Amazing urbex history & Reginald Van de Velde, November 2009

Author sophos9 - Last updated: 11.11.2009

It was great news when the Talk Urbex community asked for Reginald Van de Velde (aka Suspiciousminds) to take the seat for our Talk Urbex Guest of the Month and even better when Reginald gave us the thumbs up to run the interview.

Some people need no introduction, Reginald has an amazing portfolio of great explorations over a long time. Get ready for a whirlwind tour of Suspiciousmind’s urbex adventures…

Reginald, can you start us off by telling us a bit about yourself?

I’m a graphic designer at These Days, a big agency in Antwerp (Belgium). I’m doing mostly on line stuff like websites, campaigns, emails, …

You have a crazy amount of photos from your years of urban exploring – can you share your favourite location and why?

Difficult one. In my opinion a favourite location must be the sum of

1) the level of difficulty to get inside

2) its unique contents and atmosphere

3) not known by many

The Wintercircus (aka Garage Mahy) scores quite high. I got inside in the nineties, but without a camera. Many years and numerous attempts later I finally managed to capture it. And just before the great clean-up (they’re reconverting this place as we speak), I made one final visit. The melancholy and grandeur of this place is what fascinates me the most

What do you take in your photography bag when exploring – what is your favourite photography kit?

My standard photography bag has a Nikon D80 camera and four lenses: a Nikkor 10-24mm, a Nikkor 50mm 1.8, an old Zenitar 16mm Fish-eye, and a standard 18-135mm zoom.

On most locations I will use the wide-angle, and get into the details using the 50mm. I carry an SB-600 flash unit around but I rarely use it – I always prefer natural daylight above flashlight. Furthermore I have a Maglite, the smaller version.

The big one is one great piece of hardware, but it’s too heavy in my opinion. Some gloves (ideal for winter shoots and climbs), a filter mask to protect my lungs from fine dust particles and asbestos and some traditional photo filters, which I rarely use (polarizing filter, infrared filter, …).

And last but not least, a beer. Or two.

Can you remember what and where your first urban exploration was, can you share it with us?

All credit to my dad who took me on a first exploration in the early eighties. On the left side of our house there was an abandoned stone cutting factory, and on the right side an abandoned garage.

To our surprise we found two decayed but magnificent cars in that garage: and Alpha Romeo sports car and a Ferrari sports car. I immediately fell in love with the atmosphere of that place. You enter a world no one ever sees, no one ever visits.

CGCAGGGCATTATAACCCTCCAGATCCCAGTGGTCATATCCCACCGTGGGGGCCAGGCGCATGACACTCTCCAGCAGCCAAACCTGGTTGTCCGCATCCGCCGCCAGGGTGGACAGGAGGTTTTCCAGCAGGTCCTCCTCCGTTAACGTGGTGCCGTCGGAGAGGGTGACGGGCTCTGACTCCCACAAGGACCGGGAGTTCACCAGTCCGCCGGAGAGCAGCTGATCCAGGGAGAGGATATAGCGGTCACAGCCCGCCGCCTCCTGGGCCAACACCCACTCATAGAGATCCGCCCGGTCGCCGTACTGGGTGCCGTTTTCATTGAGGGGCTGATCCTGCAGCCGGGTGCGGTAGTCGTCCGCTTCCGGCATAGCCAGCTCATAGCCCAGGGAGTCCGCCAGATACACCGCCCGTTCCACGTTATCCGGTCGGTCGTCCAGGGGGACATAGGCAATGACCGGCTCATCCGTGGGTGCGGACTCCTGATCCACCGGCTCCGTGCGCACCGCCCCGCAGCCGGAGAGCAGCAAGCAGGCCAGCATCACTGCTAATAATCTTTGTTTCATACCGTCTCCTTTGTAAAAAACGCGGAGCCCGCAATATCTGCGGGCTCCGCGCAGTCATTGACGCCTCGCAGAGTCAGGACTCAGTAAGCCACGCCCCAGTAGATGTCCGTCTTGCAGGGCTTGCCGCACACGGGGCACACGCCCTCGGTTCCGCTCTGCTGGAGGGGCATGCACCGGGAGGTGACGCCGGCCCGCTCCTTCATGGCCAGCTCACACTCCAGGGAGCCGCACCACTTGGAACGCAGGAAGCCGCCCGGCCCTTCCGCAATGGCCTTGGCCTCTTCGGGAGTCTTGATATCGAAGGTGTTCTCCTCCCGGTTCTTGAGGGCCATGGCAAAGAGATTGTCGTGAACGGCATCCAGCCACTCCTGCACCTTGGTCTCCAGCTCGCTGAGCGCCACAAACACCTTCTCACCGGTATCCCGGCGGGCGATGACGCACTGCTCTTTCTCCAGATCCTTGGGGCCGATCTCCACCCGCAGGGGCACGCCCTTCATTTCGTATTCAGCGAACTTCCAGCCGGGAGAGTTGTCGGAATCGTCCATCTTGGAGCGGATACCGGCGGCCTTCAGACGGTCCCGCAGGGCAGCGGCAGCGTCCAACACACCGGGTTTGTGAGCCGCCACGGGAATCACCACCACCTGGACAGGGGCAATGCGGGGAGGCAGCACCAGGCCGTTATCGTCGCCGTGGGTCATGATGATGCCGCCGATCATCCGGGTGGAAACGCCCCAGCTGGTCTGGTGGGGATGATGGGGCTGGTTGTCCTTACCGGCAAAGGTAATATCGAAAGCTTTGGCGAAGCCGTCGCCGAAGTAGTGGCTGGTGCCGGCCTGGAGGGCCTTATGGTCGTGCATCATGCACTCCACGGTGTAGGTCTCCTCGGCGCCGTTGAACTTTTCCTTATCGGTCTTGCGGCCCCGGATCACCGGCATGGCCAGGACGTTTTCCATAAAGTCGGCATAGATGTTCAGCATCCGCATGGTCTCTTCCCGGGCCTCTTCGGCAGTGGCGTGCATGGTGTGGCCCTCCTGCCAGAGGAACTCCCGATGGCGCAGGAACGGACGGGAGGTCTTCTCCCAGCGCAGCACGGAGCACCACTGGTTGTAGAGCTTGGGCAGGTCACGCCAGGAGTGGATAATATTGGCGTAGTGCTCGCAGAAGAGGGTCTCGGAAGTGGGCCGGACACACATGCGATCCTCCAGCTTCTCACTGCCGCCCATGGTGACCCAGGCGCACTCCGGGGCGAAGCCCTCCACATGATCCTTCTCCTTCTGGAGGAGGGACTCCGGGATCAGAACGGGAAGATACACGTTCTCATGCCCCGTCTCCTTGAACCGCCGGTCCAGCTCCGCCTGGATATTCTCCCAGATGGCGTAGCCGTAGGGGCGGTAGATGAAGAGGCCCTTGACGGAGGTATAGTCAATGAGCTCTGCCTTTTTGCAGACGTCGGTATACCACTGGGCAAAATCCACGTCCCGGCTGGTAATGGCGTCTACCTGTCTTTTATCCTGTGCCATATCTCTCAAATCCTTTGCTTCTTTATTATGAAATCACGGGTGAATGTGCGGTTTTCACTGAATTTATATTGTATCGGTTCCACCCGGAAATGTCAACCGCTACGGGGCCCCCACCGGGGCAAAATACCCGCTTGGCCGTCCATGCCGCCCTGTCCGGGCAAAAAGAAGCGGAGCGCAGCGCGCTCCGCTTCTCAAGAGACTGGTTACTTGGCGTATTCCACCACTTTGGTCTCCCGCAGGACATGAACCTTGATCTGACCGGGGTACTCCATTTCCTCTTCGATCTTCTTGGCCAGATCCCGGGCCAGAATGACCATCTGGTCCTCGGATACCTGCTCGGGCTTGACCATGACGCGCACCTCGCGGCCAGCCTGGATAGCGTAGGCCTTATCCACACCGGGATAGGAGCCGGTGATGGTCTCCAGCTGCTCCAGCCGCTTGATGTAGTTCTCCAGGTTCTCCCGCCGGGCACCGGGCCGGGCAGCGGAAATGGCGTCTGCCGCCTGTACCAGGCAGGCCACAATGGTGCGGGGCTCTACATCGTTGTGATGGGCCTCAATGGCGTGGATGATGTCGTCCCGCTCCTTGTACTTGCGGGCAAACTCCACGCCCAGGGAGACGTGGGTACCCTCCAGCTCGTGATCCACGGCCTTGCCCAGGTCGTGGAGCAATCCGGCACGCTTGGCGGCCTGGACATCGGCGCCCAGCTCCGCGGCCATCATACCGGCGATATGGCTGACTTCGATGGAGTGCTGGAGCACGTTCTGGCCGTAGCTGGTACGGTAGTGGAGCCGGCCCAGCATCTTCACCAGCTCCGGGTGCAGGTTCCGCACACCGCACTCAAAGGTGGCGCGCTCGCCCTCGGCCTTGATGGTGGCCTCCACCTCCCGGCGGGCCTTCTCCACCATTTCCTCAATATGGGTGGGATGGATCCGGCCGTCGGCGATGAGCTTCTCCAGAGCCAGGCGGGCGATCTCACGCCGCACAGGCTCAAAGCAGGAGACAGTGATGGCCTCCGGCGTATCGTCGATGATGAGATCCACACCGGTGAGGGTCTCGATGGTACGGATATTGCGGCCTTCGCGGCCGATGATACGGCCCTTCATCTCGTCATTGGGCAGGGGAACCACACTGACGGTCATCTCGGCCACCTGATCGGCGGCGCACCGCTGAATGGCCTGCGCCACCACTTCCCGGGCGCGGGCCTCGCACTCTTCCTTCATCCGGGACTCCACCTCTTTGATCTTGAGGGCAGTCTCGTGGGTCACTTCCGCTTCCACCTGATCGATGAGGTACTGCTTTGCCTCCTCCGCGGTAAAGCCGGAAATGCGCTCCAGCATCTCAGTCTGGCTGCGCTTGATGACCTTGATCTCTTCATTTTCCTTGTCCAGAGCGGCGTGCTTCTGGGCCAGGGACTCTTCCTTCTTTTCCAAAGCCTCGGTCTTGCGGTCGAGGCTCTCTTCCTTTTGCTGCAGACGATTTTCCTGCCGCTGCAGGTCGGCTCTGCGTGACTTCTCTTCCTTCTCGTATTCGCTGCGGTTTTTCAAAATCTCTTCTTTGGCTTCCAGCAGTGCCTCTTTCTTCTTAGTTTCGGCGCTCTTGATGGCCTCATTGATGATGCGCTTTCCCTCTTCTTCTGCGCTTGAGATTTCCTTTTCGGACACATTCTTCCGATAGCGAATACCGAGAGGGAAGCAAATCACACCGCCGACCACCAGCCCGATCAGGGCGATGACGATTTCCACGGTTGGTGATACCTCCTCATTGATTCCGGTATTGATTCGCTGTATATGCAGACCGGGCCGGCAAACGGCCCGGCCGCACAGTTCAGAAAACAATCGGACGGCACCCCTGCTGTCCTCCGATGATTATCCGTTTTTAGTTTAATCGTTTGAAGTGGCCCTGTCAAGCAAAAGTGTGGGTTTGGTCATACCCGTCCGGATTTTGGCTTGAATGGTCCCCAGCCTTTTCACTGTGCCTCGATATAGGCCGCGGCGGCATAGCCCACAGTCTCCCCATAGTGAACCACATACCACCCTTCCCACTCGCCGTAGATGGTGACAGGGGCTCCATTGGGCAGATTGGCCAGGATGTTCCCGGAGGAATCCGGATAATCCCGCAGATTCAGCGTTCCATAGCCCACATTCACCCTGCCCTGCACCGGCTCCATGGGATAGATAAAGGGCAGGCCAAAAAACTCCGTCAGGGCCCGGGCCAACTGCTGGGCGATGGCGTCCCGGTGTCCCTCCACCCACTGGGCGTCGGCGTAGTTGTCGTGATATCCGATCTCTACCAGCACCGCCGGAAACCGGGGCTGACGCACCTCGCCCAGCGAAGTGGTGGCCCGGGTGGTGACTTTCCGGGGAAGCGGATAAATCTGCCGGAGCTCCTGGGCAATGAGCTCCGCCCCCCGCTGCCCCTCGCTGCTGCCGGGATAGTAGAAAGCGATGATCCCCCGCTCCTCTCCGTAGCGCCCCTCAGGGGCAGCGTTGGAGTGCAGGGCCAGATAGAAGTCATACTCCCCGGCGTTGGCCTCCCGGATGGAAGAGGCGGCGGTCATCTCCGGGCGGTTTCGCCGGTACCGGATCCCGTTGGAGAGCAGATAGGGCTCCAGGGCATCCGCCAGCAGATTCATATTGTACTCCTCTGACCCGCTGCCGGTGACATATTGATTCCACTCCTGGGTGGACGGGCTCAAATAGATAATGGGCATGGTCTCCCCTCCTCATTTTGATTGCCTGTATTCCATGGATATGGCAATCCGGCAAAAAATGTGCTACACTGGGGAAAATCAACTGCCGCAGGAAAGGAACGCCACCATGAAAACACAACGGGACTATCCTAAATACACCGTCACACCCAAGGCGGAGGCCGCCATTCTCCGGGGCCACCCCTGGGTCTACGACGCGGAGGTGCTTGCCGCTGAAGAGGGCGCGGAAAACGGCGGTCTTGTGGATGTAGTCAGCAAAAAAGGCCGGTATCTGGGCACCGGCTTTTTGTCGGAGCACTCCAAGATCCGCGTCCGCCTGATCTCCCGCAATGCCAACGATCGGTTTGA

It’s a world within a world. Welcome to my world!

Can you share with us your worst urban explore?

Checking a dozen of locations on a single day and not getting into any of them. Happened. And will happen again. I mark those and return within 6 months. Things change.

The worst explore in terms of grossness happened somewhere in the nineties. We explored an abandoned tunnel that connected the river “De Leie” to some place else. It was only doable with a canoe. To enter the passage you had to peddle trough a smaller “entry tube” that was 100 meters long and 1 meter high.

We were in the middle of that tunnel when a huge boat passed by. Its movement created a wave that got so big that the complete tunnel was flooded. A tsunami approached us and for a full minute we were devastated by huge amounts of water, debris, dead rats, plants and mud. People could smell us from miles.

But a great explore, nonetheless.

What would be your advice for new urban explorers that are getting the passion?

Don’t jump on the bandwagon just because urban exploration is currently en vogue. Far too many people start exploring like there’s no tomorrow. A couple of months later they’re burned out and loose interest. Take it slow. And gain respect. Not towards the community, but towards the integrity of a place.

Sharing is not always caring. Dig up some history, it will amaze you. And the most important one: keep exploring in a true sense. I’ve heard stories of people who backed out on a mission because they had to wade through a wood that wasn’t described in the “how-to” they found on the net about that location.

There’s no manual, my friends. Creativity is key. Ignorance is bliss. If we knew what we are looking for it wouldn’t be called exploring, right? And remember – just say no. To drugs, not to your dreams.

Finally, if you could stop one thing in regard to urbex – what would it be?

We don’t own locations. We’re temporary visitors, passing by. We have no control on what happens at such locations. Thievery, vandalism, drug use, squatters, graffers, … Abandoned places attract different people. And there’s nothing that can be done about it.

Just keep loving what you’re doing and enjoy the sheer momentum of an abandonment. It’s fragile!

Reginald Van de Velde


Thanks goes to Reginald for taking to the time and sharing his thoughts on urban exploration. I can fully recommend kicking back and going through Reginald’s photos and website – such a good history documented and please take a sec to share the thanks for the interview



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